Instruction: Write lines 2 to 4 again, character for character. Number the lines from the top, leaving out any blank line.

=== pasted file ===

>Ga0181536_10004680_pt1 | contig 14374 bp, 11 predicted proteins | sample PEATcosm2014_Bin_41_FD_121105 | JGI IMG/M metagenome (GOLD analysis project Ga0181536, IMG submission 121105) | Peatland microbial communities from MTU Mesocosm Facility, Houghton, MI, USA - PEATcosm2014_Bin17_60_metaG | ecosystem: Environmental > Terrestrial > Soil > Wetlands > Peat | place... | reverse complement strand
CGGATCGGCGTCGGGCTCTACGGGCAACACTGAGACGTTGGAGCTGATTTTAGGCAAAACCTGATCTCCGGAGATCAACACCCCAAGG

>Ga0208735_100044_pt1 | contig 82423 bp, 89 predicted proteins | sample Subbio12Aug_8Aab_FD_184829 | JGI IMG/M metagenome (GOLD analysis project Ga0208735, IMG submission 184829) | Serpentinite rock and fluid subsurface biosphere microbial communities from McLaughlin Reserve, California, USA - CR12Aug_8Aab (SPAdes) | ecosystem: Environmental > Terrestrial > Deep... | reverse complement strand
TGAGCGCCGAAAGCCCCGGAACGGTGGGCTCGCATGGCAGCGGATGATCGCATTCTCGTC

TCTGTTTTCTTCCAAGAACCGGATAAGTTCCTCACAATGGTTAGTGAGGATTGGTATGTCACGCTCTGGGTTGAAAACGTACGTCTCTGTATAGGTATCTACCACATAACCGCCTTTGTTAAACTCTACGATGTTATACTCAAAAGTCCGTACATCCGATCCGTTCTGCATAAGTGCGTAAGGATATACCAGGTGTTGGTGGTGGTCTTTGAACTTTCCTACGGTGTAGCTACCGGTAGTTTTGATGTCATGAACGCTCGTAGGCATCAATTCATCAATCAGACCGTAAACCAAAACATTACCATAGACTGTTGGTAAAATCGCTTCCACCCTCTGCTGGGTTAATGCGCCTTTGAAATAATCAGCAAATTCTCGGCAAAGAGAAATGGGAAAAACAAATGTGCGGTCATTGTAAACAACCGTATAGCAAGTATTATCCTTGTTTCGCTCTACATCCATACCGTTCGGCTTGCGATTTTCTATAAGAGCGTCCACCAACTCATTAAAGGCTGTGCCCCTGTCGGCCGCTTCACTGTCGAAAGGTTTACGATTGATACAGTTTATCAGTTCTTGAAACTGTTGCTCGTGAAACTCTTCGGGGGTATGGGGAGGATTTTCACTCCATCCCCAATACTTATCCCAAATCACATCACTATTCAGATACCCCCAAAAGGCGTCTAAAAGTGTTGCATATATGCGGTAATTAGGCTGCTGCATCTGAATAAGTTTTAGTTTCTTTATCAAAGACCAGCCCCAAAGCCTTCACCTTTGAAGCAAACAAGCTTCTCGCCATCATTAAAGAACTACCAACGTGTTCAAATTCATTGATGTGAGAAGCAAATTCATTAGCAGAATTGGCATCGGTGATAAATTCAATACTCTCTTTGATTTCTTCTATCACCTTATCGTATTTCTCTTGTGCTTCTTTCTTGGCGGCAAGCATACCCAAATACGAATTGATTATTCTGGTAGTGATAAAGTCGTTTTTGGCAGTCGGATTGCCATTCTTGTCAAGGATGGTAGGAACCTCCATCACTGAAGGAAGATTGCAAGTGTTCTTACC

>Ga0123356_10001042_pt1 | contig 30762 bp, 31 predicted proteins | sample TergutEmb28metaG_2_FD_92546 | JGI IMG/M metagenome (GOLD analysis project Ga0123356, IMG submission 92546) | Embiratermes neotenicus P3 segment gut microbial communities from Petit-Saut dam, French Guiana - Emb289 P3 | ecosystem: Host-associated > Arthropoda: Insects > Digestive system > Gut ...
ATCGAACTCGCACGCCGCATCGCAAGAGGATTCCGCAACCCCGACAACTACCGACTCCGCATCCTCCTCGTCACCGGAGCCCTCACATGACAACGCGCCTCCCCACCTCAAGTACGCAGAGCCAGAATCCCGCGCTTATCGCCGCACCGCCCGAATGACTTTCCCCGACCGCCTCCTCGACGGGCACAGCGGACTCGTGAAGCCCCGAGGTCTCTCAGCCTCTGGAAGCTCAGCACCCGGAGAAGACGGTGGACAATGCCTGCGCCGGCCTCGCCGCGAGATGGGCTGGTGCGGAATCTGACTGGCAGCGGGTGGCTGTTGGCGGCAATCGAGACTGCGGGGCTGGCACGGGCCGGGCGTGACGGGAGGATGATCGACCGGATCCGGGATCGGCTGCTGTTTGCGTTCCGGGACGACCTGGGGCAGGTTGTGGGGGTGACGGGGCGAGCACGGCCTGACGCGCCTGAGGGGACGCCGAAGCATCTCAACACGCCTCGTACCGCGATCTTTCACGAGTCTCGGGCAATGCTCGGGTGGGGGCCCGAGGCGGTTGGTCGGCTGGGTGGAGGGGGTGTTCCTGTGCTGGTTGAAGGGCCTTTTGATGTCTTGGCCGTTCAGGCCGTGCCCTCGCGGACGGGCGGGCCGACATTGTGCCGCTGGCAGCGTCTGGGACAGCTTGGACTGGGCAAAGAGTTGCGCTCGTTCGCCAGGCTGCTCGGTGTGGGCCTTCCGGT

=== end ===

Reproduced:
CGGATCGGCGTCGGGCTCTACGGGCAACACTGAGACGTTGGAGCTGATTTTAGGCAAAACCTGATCTCCGGAGATCAACACCCCAAGG

>Ga0208735_100044_pt1 | contig 82423 bp, 89 predicted proteins | sample Subbio12Aug_8Aab_FD_184829 | JGI IMG/M metagenome (GOLD analysis project Ga0208735, IMG submission 184829) | Serpentinite rock and fluid subsurface biosphere microbial communities from McLaughlin Reserve, California, USA - CR12Aug_8Aab (SPAdes) | ecosystem: Environmental > Terrestrial > Deep... | reverse complement strand
TGAGCGCCGAAAGCCCCGGAACGGTGGGCTCGCATGGCAGCGGATGATCGCATTCTCGTC